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While I applaud the Government's efforts to tackle the childhood obesity epidemic, politicians have completely ignored one key group...babies and toddlers.

The childhood obesity strategy focuses predominantly on school-aged children, disregarding the fact that a quarter of four to five years olds are already significantly overweight or obese before even stepping into the classroom - and they didn't get that way overnight.

The figures paint a bleak picture.

Government statistics from the Health & Social Care Information Centre reveal that 236 children under the age of four were admitted to hospital with obesity-related problems or concerns over their weight between 2012 and 2015. And 13 of these were under 12 months old.

We know that dietary preferences and habits are established during pregnancy and the first two years of life.

Maternal obesity and excessive weight gain during pregnancy have been linked to increasing the risk of child obesity two or three-fold.

Breastfeeding is not only critical to healthy weight gain, but food preferences begin in the womb when babies are exposed to whatever their mother eats through the amniotic fluid.

Figures suggest that for each month a baby is breastfed the risk of obesity falls by four percent.

Too early an introduction to solids can also increase the risk of obesity - before the fourth month it is linked to a six-fold increase in that baby becoming obese by the time he or she is three years old.

What's more, UK toddlers are consuming more calories and protein than recommended, potentially putting them at risk of obesity in later life, according to University College London research.

The study also revealed children’s diets are lacking in fibre, vitamin D and iron and contain too much sodium, which could lead to serious future health problems.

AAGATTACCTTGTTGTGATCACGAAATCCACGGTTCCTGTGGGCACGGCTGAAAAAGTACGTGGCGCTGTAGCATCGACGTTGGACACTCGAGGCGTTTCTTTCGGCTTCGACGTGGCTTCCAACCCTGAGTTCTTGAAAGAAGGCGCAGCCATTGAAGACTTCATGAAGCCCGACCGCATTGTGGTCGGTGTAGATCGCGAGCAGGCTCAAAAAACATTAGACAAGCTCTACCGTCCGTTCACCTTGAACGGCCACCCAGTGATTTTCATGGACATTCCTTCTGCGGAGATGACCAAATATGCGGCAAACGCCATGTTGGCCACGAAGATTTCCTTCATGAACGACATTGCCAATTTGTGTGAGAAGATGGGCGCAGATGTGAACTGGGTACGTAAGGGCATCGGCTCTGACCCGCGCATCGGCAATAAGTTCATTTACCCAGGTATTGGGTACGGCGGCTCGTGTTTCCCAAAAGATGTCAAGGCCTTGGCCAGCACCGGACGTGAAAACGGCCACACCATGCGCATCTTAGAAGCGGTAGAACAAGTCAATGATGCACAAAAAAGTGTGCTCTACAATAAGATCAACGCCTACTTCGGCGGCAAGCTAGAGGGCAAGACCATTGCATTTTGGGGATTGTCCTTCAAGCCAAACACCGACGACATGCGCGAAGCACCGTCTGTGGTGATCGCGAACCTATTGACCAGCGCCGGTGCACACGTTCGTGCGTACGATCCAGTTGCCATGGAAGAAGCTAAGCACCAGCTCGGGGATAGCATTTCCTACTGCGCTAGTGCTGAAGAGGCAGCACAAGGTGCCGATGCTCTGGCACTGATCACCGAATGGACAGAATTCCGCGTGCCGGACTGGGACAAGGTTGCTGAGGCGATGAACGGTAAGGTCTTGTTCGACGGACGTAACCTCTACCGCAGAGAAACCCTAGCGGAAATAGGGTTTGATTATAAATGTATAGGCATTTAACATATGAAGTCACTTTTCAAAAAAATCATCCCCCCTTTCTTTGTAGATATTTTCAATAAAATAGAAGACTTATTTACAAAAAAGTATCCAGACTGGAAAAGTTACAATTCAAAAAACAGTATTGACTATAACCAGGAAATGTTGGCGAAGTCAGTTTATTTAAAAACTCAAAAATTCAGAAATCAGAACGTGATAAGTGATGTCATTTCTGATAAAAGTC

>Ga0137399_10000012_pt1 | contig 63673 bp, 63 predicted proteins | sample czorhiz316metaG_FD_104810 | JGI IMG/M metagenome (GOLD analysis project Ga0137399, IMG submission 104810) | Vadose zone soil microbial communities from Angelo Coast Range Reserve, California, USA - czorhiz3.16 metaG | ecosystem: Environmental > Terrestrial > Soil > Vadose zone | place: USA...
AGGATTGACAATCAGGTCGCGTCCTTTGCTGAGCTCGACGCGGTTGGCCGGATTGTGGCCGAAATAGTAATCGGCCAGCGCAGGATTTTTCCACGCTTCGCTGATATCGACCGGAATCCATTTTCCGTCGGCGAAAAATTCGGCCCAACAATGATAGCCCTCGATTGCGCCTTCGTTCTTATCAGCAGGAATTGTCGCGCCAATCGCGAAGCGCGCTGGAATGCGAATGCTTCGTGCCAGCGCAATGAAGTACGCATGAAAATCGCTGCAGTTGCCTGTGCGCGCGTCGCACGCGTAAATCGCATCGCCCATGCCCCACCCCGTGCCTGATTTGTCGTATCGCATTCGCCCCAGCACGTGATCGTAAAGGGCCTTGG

Toddler portion size is an issue, with nutritionists warning more pre-school children are at risk of obesity than ever before.

A survey of 1,000 British parents by the Infant and Toddler Forum found 79 percent routinely give their children larger meal portions than recommended by scientists.

Yet 73 percent of these parents worried their children were not eating enough and only 25 percent were concerned about their children becoming obese in the future.

The forum launched an illustrated guide to portion sizes as part of its #rethinktoddlerportionsizes campaign.

Not only are obese children more likely to be bullied and have low self- esteem, they are also statistically more likely to become obese adults, with a higher risk of developing type 2 diabetes and heart disease.

It's a worrying trend, but there is no single solution to reverse the rising tide of child obesity.

While Early Years practitioners can play their part by helping to inform both the children in their care and parents about healthy eating, the Government urgently needs to step up and invest and educate.